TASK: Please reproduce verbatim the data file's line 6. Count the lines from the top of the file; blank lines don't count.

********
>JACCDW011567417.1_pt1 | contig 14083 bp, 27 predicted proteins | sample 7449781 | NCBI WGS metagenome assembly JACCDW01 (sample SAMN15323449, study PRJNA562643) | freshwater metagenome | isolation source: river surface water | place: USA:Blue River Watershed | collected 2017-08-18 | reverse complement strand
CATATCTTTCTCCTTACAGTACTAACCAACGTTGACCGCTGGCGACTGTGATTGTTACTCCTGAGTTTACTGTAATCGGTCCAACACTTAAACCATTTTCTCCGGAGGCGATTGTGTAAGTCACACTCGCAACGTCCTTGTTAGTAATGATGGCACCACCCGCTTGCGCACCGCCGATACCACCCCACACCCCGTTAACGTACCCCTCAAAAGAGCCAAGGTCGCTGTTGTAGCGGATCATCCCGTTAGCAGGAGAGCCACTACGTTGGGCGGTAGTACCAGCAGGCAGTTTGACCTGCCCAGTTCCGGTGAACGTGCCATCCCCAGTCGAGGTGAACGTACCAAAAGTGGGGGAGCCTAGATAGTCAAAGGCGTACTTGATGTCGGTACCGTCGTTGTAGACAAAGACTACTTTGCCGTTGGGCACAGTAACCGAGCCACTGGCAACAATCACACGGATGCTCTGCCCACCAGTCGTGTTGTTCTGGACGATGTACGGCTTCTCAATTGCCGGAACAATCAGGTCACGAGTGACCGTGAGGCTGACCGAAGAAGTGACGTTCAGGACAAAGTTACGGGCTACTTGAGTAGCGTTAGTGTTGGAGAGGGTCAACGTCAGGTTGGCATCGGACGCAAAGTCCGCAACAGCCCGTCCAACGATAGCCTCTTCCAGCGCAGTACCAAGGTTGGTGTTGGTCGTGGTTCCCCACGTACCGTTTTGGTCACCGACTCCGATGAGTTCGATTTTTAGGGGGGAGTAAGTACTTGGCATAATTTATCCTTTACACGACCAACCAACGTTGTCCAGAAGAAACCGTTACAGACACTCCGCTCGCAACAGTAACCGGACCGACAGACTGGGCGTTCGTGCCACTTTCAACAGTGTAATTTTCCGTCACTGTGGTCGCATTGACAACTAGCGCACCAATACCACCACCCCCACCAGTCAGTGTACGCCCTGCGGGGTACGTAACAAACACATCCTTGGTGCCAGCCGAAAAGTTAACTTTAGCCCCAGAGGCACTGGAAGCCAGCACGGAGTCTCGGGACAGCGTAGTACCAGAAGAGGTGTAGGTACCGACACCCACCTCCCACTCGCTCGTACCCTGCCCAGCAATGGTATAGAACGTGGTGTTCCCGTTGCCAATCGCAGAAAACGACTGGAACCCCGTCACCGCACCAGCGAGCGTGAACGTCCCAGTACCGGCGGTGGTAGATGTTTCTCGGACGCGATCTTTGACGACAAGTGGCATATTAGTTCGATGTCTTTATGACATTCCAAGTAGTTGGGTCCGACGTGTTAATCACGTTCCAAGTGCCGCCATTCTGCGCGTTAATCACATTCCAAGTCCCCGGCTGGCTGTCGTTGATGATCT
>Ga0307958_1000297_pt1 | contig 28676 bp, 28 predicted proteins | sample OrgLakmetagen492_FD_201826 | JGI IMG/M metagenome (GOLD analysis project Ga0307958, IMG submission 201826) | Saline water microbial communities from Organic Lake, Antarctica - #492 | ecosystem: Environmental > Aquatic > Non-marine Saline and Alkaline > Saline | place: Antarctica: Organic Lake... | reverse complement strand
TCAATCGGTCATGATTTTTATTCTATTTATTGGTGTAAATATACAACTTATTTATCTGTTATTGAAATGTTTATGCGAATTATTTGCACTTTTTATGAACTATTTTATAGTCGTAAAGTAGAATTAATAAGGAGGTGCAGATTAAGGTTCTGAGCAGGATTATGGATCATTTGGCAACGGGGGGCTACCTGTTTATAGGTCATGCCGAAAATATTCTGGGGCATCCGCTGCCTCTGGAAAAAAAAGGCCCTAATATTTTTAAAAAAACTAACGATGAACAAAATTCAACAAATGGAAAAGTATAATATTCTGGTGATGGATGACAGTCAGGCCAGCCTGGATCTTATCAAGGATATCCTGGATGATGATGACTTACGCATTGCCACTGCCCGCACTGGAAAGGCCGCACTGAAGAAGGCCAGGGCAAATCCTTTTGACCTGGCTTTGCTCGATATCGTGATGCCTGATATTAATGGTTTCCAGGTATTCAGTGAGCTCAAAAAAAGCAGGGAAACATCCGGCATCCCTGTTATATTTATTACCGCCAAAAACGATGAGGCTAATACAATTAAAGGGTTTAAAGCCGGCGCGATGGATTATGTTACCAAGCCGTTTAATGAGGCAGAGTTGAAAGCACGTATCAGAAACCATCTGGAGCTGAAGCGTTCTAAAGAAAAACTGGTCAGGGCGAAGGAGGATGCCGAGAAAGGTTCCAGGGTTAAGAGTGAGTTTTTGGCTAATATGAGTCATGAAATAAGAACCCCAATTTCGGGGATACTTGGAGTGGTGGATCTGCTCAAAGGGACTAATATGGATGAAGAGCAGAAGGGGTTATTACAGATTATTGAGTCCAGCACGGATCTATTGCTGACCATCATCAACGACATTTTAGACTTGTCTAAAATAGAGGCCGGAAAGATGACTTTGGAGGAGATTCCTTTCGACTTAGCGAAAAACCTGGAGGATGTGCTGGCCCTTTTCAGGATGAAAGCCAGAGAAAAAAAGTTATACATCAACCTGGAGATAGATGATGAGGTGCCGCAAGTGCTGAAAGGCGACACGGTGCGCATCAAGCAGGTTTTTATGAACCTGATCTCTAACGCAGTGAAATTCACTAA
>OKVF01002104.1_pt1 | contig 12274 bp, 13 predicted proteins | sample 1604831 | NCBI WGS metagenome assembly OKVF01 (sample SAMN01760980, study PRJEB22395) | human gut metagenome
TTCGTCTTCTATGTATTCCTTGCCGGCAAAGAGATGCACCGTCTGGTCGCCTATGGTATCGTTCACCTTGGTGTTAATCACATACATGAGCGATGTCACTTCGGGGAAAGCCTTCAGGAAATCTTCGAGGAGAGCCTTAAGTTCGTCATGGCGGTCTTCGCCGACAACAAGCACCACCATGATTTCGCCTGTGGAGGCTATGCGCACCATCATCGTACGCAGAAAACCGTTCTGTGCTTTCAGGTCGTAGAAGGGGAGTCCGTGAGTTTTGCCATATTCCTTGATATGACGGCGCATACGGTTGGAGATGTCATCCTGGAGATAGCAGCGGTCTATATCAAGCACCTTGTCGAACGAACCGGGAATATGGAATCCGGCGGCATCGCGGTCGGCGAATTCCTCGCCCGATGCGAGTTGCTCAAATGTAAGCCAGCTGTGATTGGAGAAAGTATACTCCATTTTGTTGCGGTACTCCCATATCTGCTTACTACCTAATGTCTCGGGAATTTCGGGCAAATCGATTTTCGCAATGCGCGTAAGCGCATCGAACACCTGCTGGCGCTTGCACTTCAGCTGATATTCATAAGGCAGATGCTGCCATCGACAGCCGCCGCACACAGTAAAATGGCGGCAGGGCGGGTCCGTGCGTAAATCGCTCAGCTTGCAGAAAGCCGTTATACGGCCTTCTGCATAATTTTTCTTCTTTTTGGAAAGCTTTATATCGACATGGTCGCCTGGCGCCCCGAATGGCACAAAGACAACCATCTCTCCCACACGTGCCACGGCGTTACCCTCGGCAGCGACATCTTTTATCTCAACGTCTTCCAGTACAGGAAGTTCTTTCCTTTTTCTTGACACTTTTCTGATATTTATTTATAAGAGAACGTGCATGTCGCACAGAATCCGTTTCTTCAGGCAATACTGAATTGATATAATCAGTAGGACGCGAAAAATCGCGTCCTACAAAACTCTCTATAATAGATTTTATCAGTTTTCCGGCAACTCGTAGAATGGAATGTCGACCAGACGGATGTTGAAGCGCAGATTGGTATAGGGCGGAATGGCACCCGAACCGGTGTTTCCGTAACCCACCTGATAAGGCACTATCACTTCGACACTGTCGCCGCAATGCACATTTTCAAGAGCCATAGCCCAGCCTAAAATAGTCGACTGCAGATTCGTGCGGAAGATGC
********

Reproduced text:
TTCGTCTTCTATGTATTCCTTGCCGGCAAAGAGATGCACCGTCTGGTCGCCTATGGTATCGTTCACCTTGGTGTTAATCACATACATGAGCGATGTCACTTCGGGGAAAGCCTTCAGGAAATCTTCGAGGAGAGCCTTAAGTTCGTCATGGCGGTCTTCGCCGACAACAAGCACCACCATGATTTCGCCTGTGGAGGCTATGCGCACCATCATCGTACGCAGAAAACCGTTCTGTGCTTTCAGGTCGTAGAAGGGGAGTCCGTGAGTTTTGCCATATTCCTTGATATGACGGCGCATACGGTTGGAGATGTCATCCTGGAGATAGCAGCGGTCTATATCAAGCACCTTGTCGAACGAACCGGGAATATGGAATCCGGCGGCATCGCGGTCGGCGAATTCCTCGCCCGATGCGAGTTGCTCAAATGTAAGCCAGCTGTGATTGGAGAAAGTATACTCCATTTTGTTGCGGTACTCCCATATCTGCTTACTACCTAATGTCTCGGGAATTTCGGGCAAATCGATTTTCGCAATGCGCGTAAGCGCATCGAACACCTGCTGGCGCTTGCACTTCAGCTGATATTCATAAGGCAGATGCTGCCATCGACAGCCGCCGCACACAGTAAAATGGCGGCAGGGCGGGTCCGTGCGTAAATCGCTCAGCTTGCAGAAAGCCGTTATACGGCCTTCTGCATAATTTTTCTTCTTTTTGGAAAGCTTTATATCGACATGGTCGCCTGGCGCCCCGAATGGCACAAAGACAACCATCTCTCCCACACGTGCCACGGCGTTACCCTCGGCAGCGACATCTTTTATCTCAACGTCTTCCAGTACAGGAAGTTCTTTCCTTTTTCTTGACACTTTTCTGATATTTATTTATAAGAGAACGTGCATGTCGCACAGAATCCGTTTCTTCAGGCAATACTGAATTGATATAATCAGTAGGACGCGAAAAATCGCGTCCTACAAAACTCTCTATAATAGATTTTATCAGTTTTCCGGCAACTCGTAGAATGGAATGTCGACCAGACGGATGTTGAAGCGCAGATTGGTATAGGGCGGAATGGCACCCGAACCGGTGTTTCCGTAACCCACCTGATAAGGCACTATCACTTCGACACTGTCGCCGCAATGCACATTTTCAAGAGCCATAGCCCAGCCTAAAATAGTCGACTGCAGATTCGTGCGGAAGATGC